Bad Bunny’s “New Religion”: Optimistic Nihilism in Pop Music Pt. 1

Bad Bunny’s “New Religion”: Optimistic Nihilism in Pop Music Pt. 1 July 29, 2019

The music of Benito Antonio Martinez Ocasio, popularly known as Bad Bunny, features catchy trap and reggaeton rhythms produced by Latin America’s finest. Known for his norm-bending sense of fashion (nail polish, all-seeing eye on his forehead) and highly symbolic music videos, Bad Bunny’s craft and persona speak to the distinct sensibilities of his generation. 

In an interview with Complex magazine, El Conejo Malo presents himself as a voice for the ideals of those on the cusp of Gen Y (millennials) and Gen Z (the iGen): he blurs the lines of musical genres, embraces a globalist vision, proudly waves the flag of self-authenticity, and has the audacity to defy the boundaries of gender norms. The content of his lyrics reflect the deep existential conundrum facing those on the cusp. Though often drowned out by the production, the genius of his lyrics deserves greater attention. 

As I’ve listened to him since his debut in 2016, I’ve discerned two key themes which speak to the experience of the cuspers.

The first I’ll call an attitude of “optimistic nihilism.” We find this theme in the music of many other popular musicians and in other forms of entertainment (TV shows like Rick and Morty, Black Mirror). Made popular by the German YouTube channel Kurzgesagt, this philosophy states that reality is inherently meaningless. 

Will Schoder, another YouTuber, attributes this attitude to the works of existentialist philosophers like Albert Camus, focusing particularly on his Myth of Sisyphus. Camus compares man’s search for ultimate meaning to the image of Sisyphus attempting in vain to push a bolder up a hill. No matter how close he gets to the top of the mountain, the boulder always manages to roll right back down. The attempts of religion, philosophy, and science to reach something “beyond” ourselves ends in nothing, really. It’s better to accept that life has no ultimate meaning or greater purpose, there is no truth beyond this realm…and if it does exist, we will never find it. Thus asking the “big questions” about life, what it means and how it works, it a waste of time more than anything. 

Instead, we should fill our time with making our own meanings. We should spend time with people whose company we enjoy, doing things that are fun and entertaining. Chase after money, if that’s what makes you happy. Party, get high, or wasted, or both…watch a movie with friends and eat Doritos. At the end of the day, whatever makes you feel good and distracts you from the meaninglessness of our existence is good enough. Just don’t hurt anyone in the process.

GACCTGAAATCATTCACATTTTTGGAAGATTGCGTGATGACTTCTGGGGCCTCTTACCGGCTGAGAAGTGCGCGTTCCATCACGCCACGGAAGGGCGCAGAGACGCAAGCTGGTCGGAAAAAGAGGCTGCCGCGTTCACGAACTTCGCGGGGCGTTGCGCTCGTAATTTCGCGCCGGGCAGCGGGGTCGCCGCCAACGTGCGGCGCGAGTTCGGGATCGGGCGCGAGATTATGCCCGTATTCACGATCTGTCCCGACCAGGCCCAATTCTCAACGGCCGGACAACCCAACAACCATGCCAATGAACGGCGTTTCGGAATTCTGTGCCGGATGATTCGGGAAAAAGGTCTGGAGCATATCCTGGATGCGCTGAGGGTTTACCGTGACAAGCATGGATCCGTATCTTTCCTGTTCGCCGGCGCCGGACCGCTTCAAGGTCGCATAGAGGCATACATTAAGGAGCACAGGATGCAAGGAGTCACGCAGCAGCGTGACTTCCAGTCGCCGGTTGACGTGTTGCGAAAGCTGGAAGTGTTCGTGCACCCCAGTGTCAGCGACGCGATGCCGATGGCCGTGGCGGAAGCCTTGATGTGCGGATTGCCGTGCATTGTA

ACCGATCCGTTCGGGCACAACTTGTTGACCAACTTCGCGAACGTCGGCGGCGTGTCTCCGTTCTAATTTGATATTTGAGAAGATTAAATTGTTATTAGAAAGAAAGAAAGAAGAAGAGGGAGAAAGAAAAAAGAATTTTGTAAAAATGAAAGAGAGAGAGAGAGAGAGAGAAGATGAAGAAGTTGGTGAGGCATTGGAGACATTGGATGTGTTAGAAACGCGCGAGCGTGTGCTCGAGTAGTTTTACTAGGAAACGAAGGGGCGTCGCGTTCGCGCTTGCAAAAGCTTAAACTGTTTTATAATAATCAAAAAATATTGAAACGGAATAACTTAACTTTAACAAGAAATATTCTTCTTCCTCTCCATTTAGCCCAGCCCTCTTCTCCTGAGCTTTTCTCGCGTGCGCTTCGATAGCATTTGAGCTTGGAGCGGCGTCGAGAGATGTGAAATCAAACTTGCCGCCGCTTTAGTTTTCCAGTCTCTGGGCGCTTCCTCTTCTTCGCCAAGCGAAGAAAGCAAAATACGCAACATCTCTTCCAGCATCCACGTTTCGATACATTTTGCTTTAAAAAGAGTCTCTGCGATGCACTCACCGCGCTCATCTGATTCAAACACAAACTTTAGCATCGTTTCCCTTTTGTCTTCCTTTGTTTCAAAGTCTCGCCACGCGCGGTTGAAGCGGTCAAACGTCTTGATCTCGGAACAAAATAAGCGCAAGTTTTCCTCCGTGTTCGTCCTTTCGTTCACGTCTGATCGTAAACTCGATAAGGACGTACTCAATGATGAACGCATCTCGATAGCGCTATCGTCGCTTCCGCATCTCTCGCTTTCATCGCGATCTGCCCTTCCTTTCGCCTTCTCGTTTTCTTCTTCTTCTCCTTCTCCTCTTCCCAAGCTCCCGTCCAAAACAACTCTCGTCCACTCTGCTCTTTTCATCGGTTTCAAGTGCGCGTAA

The ideal of this worldview is contentment, complacency–not overflowing joy or fulfillment, nor sadness or depression. A good portion of Bad Bunny’s songs are about his attempts to maintain this attitude. We could say it makes up the doctrine of his “Nueva Religion”–the New Religion. While it may be presented as a mere marketing ploy, it is more prophetic than it is about profit. Optimistic Nihilism can be said to be La Nueva Religion of this generation on the cusp. 

As much as many of his songs promote these beliefs, some of his other songs lament his religion’s logical fallacies. Thus the existential conundrum facing the cusp-ers: distract yourself from the meaninglessness of life by doing what feels good in the moment…but what happens when the moment is over, and we are left with that same feeling of emptiness, the need for substantial, lasting meaning? No amount of pleasure, fun, success, or altruistic gestures will be able to fully distract us from that infinitely deep hole in our hearts.

A closer listen to his songs will reveal this back and forth between assent to the New Religion, and moments of doubt and even rebellion. At some moments, he’s fine with a life of pleasure and success. At others, his desperate need to know that he is loved, that the value of his life be recognized by another, is so pervasive that he begins to question his complacency. Like a dark cloud overshadowing the bright glory of his contentment, his faith in the NR starts to crack. That persistent need for love, for objective truth keeps gnawing away at him. He continuously attempts to drown out that voice…but who will have the final say in Benito’s life?


This article is the first in a three part series on Bad Bunny and Optimistic Nihilism. Stay tuned for parts two and three.

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